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|Born|| Jacopo Peri|
August 20 1561
|Died||August 12 1633|
Jacopo Peri (20 August 1561 – 12 August 1633) was an Italian composer and singer of the transitional period between the Renaissance and Baroque styles, and is often called the inventor of opera . He wrote the first work to be called an opera today, Dafne (around 1597), and also the first opera to have survived to the present day, Euridice (1600).
Peri was born in Rome, but studied in Florence with Cristofano Malvezzi, and went on to work in a number of churches there, both as an organist and as a singer. He subsequently began to work in the Medici court, first as a tenor singer and keyboard player, and later as a composer. His earliest works were incidental music for plays, intermedi and madrigals.
In the 1590s, Peri became associated with Jacopo Corsi, the leading patron of music in Florence. They believed contemporary art was inferior to classical Greek and Roman works, and decided to attempt to recreate Greek tragedy, as they understood it. Their work added to that of the Florentine Camerata of the previous decade, which produced the first experiments in monody, the solo song style over continuo bass which eventually developed into recitative and aria. Peri and Corsi brought in the poet Ottavio Rinuccini to write a text, and the result, Dafne, though nowadays thought to be a long way from anything the Greeks would have recognised, is seen as the first work in a new form, opera.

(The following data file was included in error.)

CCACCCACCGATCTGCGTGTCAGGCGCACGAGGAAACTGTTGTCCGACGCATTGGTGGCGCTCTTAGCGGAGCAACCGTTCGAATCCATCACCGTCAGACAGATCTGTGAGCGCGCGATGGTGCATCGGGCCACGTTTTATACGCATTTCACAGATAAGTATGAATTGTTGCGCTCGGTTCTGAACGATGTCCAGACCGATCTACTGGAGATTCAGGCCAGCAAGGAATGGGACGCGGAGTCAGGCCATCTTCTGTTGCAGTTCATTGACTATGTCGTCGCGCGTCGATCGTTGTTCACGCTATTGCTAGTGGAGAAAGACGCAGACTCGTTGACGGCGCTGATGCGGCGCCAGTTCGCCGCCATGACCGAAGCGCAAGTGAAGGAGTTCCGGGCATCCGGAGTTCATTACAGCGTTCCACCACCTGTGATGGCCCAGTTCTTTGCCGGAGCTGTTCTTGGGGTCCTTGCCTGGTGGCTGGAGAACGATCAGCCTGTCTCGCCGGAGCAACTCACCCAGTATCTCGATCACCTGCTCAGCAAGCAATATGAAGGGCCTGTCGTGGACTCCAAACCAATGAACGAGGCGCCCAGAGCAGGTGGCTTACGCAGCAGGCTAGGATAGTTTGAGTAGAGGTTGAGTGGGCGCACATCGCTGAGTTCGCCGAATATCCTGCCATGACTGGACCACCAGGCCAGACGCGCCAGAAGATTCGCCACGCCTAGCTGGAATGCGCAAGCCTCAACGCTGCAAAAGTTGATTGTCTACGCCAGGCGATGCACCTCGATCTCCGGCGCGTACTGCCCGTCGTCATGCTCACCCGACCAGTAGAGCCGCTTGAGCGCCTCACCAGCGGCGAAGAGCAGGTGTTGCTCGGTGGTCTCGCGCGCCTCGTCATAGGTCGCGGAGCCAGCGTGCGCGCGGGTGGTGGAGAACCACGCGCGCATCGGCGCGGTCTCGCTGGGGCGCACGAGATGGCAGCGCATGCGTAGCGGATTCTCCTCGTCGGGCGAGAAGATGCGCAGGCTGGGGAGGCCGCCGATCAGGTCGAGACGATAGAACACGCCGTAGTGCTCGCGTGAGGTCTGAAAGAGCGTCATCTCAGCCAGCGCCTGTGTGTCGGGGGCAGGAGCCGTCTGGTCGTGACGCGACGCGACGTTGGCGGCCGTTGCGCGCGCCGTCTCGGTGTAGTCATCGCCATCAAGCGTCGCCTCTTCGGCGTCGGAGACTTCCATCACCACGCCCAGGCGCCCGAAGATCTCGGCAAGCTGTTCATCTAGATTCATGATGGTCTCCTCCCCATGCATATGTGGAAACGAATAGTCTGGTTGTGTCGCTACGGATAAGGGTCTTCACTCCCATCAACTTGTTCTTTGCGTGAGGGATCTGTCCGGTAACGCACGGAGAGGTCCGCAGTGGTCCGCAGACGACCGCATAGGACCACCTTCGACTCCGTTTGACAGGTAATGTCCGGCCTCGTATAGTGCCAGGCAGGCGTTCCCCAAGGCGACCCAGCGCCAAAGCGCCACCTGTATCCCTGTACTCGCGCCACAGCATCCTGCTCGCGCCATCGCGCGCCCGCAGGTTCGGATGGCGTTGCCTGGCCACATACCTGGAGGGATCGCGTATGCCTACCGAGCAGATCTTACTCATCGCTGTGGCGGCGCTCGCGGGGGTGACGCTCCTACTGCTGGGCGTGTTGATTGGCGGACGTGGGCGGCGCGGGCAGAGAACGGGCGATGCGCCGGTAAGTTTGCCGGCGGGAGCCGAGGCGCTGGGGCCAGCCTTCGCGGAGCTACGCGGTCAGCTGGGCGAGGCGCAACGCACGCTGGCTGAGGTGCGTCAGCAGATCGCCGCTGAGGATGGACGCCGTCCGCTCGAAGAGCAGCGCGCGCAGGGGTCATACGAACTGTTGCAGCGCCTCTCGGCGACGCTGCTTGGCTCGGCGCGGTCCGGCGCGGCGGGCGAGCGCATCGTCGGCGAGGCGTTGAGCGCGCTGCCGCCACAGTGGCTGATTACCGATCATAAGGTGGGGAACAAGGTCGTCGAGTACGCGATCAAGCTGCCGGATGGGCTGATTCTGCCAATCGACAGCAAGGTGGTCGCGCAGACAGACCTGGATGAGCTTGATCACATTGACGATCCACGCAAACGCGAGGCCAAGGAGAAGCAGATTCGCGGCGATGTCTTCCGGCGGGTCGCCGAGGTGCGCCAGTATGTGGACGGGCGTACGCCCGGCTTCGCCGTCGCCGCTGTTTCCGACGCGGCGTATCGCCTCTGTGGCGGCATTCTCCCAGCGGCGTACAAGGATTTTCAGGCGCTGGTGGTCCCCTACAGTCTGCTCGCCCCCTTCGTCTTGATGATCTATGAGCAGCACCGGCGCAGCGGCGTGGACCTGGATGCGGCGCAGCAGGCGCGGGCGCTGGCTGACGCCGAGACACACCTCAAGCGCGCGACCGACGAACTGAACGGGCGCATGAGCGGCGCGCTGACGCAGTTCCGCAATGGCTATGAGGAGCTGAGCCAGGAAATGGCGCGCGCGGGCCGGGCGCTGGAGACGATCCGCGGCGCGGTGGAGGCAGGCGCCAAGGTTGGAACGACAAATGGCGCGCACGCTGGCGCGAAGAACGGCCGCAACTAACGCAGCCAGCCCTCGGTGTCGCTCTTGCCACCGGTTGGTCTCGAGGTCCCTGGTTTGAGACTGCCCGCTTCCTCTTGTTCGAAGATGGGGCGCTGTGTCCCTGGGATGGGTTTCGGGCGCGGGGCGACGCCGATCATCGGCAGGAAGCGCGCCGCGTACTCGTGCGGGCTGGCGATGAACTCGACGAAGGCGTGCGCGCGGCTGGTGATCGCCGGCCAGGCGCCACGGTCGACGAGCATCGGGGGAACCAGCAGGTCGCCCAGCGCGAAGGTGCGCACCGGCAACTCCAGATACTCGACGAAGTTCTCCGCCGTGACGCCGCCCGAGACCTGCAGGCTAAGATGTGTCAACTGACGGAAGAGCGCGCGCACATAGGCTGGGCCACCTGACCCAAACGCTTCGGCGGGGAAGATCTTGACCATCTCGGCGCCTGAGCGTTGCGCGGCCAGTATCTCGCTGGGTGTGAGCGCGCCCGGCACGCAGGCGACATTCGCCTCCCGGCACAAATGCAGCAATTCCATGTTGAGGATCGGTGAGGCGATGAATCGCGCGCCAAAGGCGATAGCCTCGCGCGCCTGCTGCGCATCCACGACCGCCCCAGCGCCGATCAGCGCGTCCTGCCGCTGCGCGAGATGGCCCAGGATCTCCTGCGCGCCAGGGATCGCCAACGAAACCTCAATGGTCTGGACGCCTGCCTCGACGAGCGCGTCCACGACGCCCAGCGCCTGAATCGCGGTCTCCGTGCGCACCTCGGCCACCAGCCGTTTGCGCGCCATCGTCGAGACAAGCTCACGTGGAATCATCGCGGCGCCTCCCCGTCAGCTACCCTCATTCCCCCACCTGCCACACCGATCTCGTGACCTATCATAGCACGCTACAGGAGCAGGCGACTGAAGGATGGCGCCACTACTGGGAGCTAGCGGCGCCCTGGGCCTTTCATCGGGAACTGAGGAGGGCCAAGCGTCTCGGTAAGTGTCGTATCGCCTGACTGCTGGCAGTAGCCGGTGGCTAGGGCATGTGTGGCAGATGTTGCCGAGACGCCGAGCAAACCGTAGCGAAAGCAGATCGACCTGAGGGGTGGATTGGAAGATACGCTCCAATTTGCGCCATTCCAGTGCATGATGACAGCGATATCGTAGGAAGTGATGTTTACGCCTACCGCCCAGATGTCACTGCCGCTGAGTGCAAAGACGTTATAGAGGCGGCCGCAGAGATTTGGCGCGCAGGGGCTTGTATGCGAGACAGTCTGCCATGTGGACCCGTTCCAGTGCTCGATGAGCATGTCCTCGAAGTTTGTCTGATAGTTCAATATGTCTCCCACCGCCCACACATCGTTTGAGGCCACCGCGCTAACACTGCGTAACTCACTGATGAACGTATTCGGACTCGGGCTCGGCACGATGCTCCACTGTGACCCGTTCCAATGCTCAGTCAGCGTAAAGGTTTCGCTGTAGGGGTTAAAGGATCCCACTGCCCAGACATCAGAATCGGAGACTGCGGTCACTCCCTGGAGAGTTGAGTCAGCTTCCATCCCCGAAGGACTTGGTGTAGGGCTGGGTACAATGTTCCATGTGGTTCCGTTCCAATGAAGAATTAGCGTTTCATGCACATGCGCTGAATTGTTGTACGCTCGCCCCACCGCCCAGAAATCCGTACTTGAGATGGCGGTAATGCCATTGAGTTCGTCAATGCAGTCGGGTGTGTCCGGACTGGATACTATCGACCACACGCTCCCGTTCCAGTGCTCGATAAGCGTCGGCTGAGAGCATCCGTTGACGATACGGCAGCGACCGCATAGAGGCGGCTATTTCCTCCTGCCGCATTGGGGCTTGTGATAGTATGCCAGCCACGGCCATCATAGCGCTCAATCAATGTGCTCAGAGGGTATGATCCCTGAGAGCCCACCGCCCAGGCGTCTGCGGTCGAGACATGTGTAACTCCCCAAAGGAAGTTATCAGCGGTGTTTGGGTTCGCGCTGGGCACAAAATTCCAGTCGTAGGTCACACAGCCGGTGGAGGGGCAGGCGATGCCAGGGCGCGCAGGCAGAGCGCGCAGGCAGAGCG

Rinuccini and Peri next collaborated on Euridice. This was first performed on 6 October 1600 at the Palazzo Pitti. Unlike Dafne, it has survived to the present day (though it is hardly ever staged, and then only as an historical curio). The work made use of recitatives, a new development which went between the arias and choruses and served to move the action along.
Peri produced a number of other operas, often in collaboration with other composers (such as La Flora with Marco da Gagliano), and also wrote a number of other pieces for various court entertainments. Few of his pieces are still performed today, and even by the time of his death his operatic style was looking rather old-fashioned when compared to the work of relatively younger reformist composers such as Claudio Monteverdi. Peri's influence on those later composers, however, was large.